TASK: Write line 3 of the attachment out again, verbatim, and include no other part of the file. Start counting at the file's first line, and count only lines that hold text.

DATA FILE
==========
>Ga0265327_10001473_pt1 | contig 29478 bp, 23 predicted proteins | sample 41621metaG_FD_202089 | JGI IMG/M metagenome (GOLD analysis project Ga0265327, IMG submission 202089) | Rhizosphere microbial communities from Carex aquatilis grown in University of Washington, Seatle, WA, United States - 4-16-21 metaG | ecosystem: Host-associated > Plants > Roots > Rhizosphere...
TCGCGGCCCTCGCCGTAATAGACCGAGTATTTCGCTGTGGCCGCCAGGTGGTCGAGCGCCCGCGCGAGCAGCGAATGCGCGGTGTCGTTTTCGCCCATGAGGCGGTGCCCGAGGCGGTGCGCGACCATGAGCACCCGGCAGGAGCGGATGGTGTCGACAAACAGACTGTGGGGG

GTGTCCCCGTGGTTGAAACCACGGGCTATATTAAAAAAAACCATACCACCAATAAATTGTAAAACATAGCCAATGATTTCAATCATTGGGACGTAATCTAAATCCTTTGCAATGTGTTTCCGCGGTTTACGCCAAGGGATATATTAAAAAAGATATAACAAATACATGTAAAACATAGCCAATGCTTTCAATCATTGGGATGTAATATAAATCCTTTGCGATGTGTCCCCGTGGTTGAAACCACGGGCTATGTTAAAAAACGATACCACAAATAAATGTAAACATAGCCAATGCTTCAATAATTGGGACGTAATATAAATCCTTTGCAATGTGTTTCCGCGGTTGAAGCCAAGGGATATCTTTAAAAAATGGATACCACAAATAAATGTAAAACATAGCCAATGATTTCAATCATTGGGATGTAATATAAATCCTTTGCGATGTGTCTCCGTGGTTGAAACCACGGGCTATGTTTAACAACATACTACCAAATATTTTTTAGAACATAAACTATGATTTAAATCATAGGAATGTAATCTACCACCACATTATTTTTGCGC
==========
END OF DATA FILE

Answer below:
GTGTCCCCGTGGTTGAAACCACGGGCTATATTAAAAAAAACCATACCACCAATAAATTGTAAAACATAGCCAATGATTTCAATCATTGGGACGTAATCTAAATCCTTTGCAATGTGTTTCCGCGGTTTACGCCAAGGGATATATTAAAAAAGATATAACAAATACATGTAAAACATAGCCAATGCTTTCAATCATTGGGATGTAATATAAATCCTTTGCGATGTGTCCCCGTGGTTGAAACCACGGGCTATGTTAAAAAACGATACCACAAATAAATGTAAACATAGCCAATGCTTCAATAATTGGGACGTAATATAAATCCTTTGCAATGTGTTTCCGCGGTTGAAGCCAAGGGATATCTTTAAAAAATGGATACCACAAATAAATGTAAAACATAGCCAATGATTTCAATCATTGGGATGTAATATAAATCCTTTGCGATGTGTCTCCGTGGTTGAAACCACGGGCTATGTTTAACAACATACTACCAAATATTTTTTAGAACATAAACTATGATTTAAATCATAGGAATGTAATCTACCACCACATTATTTTTGCGC